Libraries are a funny thing in my small-government world. I support libraries. I utilize the services of the Indianapolis-Marion County Public Library all the time. I even have a book checked out from the library right now. I think the world would be a better place if libraries actually had more patrons, as we’d all be a little more educated at the end of the day.
But, there’s a problem with libraries. They’re expensive. Budgets are failing and libraries are being forced to close or dwindle the number of services they offer.
To be fair, some services just seem silly, like movie rentals. Have you ever taken a hard look at movie rentals from a library? The wait list is huge, and even though it’s free, most people prefer to get Netflix to get them sooner, despite it costing $10 a month. Why? Even before Netflix, people still supported Blockbuster more than libraries for movie rentals. Why?
It may have something to do with that evil profit motive. Blockbuster, and now Netflix, negotiate deals with movie studios that call for the studios to supply a bunch of DVDs to the rental companies for nothing, and then Netflix and Blockbuster pay a small portion of the rental fee back to the studio on each rental. You pay $10 a month to Netflix and $4 of it goes to the studios, $2 goes to postage and the rest goes to Netflix (or some formula like that). It encourages the studios to produce more disks so they can get to more customers, faster. Thus, no huge backlogs and it’s all for a cheap price that virtually everybody can afford.
Libraries, on the other hand, buy a movie at a price of $80 or more for “public licenses”. They buy it once and rent it out forever and ever for free. This means that it’s cost-prohibitive for libraries to buy a whole bunch of the latest movie and they can only “break even” on their purchase after it’s rented by a hundred or more people. Plus, they never get any incentive to make sure it is rented or any revenue streams.
The same goes for books. In Indianapolis, the library charges $75 in some cases for a lost or stolen book. Why $75 for a $9.99 book? Because the library paid $75 to get the rights to distribute it for free and that’s why they have at most, only a handful of any given book. I’ve been on waiting lists for books at the library as long as 5 or 6 weeks.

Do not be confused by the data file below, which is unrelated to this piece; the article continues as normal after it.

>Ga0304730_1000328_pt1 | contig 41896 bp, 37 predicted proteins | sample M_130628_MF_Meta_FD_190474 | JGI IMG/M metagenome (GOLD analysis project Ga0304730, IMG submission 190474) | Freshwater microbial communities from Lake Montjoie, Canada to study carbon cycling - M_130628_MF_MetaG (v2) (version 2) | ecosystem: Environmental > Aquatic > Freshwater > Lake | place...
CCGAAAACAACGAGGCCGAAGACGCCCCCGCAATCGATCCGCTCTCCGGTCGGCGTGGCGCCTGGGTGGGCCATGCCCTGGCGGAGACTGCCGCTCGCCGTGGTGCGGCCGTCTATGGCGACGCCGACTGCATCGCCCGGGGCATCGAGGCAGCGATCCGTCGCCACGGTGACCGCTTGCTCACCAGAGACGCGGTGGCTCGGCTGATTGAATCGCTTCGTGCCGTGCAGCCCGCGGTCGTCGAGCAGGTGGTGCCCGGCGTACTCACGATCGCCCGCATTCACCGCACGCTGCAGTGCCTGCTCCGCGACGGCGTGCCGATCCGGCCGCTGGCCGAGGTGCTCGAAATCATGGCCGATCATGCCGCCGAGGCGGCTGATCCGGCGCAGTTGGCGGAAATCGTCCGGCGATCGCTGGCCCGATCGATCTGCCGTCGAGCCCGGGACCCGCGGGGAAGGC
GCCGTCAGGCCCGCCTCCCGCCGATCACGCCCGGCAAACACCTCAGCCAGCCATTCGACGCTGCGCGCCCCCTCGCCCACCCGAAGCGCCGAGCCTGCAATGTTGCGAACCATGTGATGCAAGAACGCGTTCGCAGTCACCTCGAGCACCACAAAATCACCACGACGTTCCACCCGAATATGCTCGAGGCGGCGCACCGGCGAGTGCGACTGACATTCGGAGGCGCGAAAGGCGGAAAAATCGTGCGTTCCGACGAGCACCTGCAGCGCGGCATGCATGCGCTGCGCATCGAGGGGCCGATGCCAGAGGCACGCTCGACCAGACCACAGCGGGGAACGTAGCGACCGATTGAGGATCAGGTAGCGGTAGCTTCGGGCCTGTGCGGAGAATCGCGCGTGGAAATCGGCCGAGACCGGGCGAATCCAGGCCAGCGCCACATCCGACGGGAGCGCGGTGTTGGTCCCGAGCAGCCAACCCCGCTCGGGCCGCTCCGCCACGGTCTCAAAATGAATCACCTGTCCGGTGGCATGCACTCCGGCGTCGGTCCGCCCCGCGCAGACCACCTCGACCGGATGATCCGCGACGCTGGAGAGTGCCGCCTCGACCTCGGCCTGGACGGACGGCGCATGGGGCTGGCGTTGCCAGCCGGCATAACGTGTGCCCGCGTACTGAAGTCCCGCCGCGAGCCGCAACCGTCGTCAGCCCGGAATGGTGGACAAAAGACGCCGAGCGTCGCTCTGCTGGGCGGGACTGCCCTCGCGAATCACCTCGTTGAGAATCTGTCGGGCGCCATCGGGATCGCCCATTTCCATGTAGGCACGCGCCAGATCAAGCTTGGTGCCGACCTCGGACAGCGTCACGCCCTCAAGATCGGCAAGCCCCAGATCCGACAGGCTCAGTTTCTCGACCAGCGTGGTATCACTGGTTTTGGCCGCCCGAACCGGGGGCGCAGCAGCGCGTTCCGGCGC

That’s horribly inefficient and so inconvenient that most people don’t bother with the library. The business model could be so vastly superior, even if they charged a small usage fee for book rentals. They’re some websites that mail books like Netflix mails movies, like bookswim.com and booksfree.com, but their selection is still small. I hope they can get to a point where the price drops and the selection improves. I’m sure it will. If it does, it’s another problem for libraries’ relevancy.
They’re other services the library provides, like access to copy machines and computers. However, copy machines can be found all over the place. My local grocery stores have them and fax machines for 25 cents a copy – the same price as the library. Internet access is a plus, but only because the library has the computers, too. To be honest, I don’t have an answer to where people can go for the use of a computer free or not. Although, I’m sure something could be developed.
I like libraries, but frankly, only because so few people use them. Libraries have nothing to gain from increased usage and in fact are harmed by increased usage. “More money” isn’t necessarily the solution there, as you’d still be buying books and media for insanely high prices. A sliding scale for library patron fees may be a solution. And, ideally, a more central or regional approach may be in order, too. A sort of “national library”, if you will, whereby one or two competing organizations strike deals with publishers on behalf of libraries across the country or a state, similar to how Netflix strikes deals for the entire US.
Libraries need not fight for more money so much as they need to be fighting to innovate by securing deals and agreements and making better use of increasingly popular eBook readers. Innovation in a business model that hasn’t changed much since the founding of our nation is a solution that everyone can agree to get behind for the sake of our wallets and our minds.